Friday, December 19, 2008

A future for software development in the west?

To read the papers one would sometimes wonder if there is a future for software development, indeed IT in general, in Western Europe and North America. Sometimes it seems there is an continual flow of work to India, China and other low cost centres. Personally I think there is a future but only if development groups fix themselves.

First lets be clear: I’m talking about corporate IT here, not independent software developers or other companies who develop software to sell. That is another story, another arguement, lets still to corporates today. Corporate IT departments support business operations by providing them with custom software.

Second there is another force at work: the commoditisation of business processes and the IT that support them. Lets leave that to one side for the moment.

So, I’m specifically talking about IT groups within businesses that need custom software to support some business activity.

Unfortunately such corporate IT departments do not have a good track record. Something like 87% of all such departments are ineffective and do not give the business what they need. (I’ve taken the figure from The Alignment Trap reports which I’ve blogged about before.) In such circumstances IT represents a cost not a benefit. Such companies might be better off not doing IT at all.

If you are doing it, and you are not seeing the benefit, and you are paying the cost then its sensible to look at reducing that cost. Outsourcing and/or offshoring is a valid option.

It might not be nice to hear but if you work in such a group it makes sense to send the work elsewhere. Sending it elsewhere might not fix the original problem but at least it will be cheaper.

So what’s the solution? How do you save your job?

Instead of looking at the cost look at the benefits. Some IT groups have forgotten how to do this simply because their delivery record is so bad. When you only consider the cost side western corporate IT cannot compete, give up now. In order to compete you have to look at the benefit side to.

When things are going well, when an IT group can deliver and can deliver benefits then it is less likely that management will want to change things. When things work, and work well, then any change is a risk. When things don’t work the risk is lower.

Next you need to maximise the benefits. That means looking at how you can add more benefit. And specifically add benefit in ways that offshore low cost centres can’t: quicker turn around, reduced documentation, more interaction with the business.

There is a price to pay in moving work to a low cost centre. Such centres have disadvantages: language differences, cultural differences, distance, time zones, lack of domain knowledge. Sure they can offset these differences but that involves costs. Plus they are getting more expensive (particularly as the pound and dollar fall).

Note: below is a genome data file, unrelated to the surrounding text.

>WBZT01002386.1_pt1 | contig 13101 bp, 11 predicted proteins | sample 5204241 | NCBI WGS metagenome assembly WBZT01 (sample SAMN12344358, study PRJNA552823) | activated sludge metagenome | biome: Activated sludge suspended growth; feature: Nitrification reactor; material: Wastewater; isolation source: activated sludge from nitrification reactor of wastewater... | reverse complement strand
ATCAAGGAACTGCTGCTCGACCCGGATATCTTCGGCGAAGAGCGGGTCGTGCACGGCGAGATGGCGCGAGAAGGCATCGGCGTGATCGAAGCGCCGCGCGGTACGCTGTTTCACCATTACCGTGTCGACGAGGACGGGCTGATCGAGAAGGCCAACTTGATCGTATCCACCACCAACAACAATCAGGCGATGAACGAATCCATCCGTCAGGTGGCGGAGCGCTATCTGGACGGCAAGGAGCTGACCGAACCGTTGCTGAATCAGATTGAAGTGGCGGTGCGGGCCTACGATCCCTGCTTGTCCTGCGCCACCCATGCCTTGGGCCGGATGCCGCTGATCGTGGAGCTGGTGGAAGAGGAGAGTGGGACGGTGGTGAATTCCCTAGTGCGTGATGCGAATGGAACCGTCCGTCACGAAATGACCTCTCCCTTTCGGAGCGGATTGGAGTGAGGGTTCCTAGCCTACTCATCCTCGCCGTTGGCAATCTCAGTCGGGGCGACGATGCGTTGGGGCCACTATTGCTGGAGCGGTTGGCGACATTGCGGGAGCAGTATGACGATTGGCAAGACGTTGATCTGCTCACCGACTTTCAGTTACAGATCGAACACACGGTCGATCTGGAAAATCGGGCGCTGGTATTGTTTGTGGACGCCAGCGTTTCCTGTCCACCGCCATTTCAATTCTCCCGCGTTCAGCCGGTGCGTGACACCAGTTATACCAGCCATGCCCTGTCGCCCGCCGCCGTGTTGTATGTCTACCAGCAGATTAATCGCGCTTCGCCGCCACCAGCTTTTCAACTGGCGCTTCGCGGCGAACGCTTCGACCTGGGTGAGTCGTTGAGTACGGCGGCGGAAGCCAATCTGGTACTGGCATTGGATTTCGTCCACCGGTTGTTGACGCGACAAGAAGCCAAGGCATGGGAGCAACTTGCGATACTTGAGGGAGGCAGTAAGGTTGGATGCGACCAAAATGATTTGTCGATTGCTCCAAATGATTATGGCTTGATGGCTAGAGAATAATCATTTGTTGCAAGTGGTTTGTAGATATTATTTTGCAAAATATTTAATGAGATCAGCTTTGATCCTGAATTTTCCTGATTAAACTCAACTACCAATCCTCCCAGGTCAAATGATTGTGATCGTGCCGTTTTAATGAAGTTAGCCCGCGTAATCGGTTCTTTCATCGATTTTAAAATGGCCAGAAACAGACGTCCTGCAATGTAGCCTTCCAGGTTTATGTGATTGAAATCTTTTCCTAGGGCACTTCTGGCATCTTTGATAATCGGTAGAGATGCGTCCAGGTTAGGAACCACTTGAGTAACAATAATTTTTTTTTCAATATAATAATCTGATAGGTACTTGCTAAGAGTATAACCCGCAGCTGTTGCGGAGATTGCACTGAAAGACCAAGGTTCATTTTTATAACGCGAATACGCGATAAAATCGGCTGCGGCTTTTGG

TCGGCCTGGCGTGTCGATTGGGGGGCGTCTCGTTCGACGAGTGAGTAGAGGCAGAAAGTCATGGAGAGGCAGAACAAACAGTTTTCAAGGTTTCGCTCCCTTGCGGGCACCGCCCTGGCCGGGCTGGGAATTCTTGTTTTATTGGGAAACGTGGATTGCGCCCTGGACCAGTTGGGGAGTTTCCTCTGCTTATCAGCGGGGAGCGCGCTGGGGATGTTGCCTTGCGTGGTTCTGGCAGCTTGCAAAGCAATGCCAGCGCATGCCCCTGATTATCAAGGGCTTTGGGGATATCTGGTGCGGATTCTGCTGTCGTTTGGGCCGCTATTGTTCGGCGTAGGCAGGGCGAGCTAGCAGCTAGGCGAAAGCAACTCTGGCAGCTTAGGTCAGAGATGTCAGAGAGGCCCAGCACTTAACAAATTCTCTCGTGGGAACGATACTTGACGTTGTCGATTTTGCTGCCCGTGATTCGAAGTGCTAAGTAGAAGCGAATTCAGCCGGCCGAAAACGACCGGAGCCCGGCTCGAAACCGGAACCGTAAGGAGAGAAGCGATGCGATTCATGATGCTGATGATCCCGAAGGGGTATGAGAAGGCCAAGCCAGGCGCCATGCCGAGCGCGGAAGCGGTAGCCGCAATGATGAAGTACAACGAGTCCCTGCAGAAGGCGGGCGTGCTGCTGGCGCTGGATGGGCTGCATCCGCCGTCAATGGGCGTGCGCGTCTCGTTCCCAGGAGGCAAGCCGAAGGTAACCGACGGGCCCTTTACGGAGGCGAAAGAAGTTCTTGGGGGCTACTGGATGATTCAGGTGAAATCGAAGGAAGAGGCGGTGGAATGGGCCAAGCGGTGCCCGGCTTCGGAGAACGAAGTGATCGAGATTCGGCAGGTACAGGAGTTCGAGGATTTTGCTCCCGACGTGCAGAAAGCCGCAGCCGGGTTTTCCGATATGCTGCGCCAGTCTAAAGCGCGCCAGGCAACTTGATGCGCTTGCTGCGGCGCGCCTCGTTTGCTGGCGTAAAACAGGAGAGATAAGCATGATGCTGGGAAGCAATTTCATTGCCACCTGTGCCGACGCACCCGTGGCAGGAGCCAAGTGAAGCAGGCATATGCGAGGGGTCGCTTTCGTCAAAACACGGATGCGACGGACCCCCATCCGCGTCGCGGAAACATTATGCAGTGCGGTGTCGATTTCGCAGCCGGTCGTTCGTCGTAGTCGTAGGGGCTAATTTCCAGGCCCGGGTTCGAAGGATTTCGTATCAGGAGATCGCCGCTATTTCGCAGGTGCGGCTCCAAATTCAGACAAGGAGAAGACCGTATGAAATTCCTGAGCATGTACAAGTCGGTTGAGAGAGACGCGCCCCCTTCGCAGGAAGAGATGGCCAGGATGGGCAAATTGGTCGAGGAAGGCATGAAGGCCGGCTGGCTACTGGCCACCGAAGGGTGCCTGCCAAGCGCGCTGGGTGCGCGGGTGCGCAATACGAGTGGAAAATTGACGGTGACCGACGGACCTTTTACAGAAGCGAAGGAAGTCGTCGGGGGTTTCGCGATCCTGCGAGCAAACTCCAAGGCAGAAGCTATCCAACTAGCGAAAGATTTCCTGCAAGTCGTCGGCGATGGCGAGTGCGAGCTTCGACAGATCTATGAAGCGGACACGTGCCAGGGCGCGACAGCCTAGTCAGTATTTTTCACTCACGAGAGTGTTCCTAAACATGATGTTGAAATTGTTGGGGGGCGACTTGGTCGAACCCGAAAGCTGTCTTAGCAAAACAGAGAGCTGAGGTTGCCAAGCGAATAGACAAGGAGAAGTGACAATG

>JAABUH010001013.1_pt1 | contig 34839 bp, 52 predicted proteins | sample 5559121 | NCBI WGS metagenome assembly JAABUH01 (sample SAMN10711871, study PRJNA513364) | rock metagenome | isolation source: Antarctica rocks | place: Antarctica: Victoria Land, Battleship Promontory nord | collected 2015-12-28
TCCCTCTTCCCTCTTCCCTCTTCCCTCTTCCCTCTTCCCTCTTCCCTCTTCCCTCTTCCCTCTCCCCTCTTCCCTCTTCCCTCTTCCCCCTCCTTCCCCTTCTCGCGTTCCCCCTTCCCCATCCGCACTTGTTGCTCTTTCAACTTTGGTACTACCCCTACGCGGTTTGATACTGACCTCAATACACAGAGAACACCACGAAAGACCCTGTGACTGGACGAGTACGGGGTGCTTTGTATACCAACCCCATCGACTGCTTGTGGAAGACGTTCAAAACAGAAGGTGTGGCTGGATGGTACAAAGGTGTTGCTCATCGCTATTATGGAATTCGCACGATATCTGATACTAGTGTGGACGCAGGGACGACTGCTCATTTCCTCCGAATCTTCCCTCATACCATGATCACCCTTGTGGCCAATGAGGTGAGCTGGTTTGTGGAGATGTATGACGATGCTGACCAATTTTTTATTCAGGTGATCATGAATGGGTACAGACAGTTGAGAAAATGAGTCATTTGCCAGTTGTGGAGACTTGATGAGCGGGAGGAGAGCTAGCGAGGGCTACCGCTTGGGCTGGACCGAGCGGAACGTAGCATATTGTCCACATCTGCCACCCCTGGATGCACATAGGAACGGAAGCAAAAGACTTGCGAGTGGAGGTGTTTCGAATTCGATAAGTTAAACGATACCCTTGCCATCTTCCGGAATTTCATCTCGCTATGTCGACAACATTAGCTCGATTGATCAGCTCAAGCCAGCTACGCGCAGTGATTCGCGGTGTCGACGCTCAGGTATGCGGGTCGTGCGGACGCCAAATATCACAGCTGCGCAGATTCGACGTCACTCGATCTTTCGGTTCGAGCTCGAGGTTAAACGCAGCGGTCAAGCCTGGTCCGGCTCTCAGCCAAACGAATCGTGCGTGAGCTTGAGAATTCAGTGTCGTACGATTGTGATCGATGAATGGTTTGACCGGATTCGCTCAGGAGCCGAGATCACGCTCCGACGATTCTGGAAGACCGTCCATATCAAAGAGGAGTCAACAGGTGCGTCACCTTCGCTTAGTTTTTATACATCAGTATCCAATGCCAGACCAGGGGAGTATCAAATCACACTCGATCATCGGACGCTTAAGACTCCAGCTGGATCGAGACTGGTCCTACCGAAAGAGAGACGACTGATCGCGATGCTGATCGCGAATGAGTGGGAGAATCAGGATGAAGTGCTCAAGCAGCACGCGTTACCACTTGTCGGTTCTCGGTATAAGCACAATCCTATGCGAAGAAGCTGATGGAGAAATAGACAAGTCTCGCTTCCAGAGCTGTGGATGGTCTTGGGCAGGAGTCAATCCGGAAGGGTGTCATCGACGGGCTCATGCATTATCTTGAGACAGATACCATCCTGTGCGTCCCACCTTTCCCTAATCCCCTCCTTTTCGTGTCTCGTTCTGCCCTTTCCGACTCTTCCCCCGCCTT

Corporate IT departments can demonstrate their value by responding to business needs more quickly, and by reducing the cost of servicing those needs. When work goes offshore the turn around rate slows because work must be communicated. That means it needs to be more closely defined - this is especially true if the work goes to a third party. Opportunities to change’s ones mind are reduced and the potential for differences increased.

Yes offshore centres can offset these differences but at a cost. Each time the cost goes up the advantage is reduced.

So if you fear your work may go offshore heres what to do:

• Demonstrate the benefit of your work - move the conversations from costs to benefits
• Concentrate on co-operating with your business customers
• Turn work around more quickly
• Reduce the cost of requests and changes of mind - reduce the paperwork
• Work more flexibly
• Understand the business and find ways to innovate

1 comment:

  1. Allan, I couldn't agree more. Yet, the trend to see development as a service rather than developers as an asset seems to take hold. I don't know if this is good or bad. IT workers (myself included) like to see themselves as assets, but what is really needed to also be seen as one seems less clear. Certainly knowledge of the subject matter (i.e., business) is helpful, but organizations sometimes make it difficult to grow beyond that. Once you start debating your customer on a particular issue you'll often be told that this or that is none of your business. It may be considered an infringement on their property, I don't know. In any event, you might find yourself back in the techie seat again. Working in IT is definitely seen as not a career-enhancing move by business people, that I'm sure of.

    Apart from that, I am not sure this is really the work we have all had in mind for ourselves. A former colleague of mine went from IT to insurance underwriting within the same company. She returned after a few years, disappointed about the "unstructured" way of working. What are we willing to give up for more job safety?

    In the end, it's specialization or diversification. I'm confident that development is a dying occupation in the West for almost everyone except specialists and niche players. (Another person I know consults very small businesses only, and yet another acts as "professional customer." Both seem successful.) The number of jobs in the traditional realm - the Java developer who knows J2EE in and out but little aside, for example - will continue to shrink.

    Flexibility certainly helps, but this is a capability primarily needed in growing/evolving environments. How many jobs these environments will be able to sustain looks uncertain to me.

    In any event, I've decided to leave the development profession for the above reasons. But, let me add this: I also got bored of it after the umpteenth fad incarnation.


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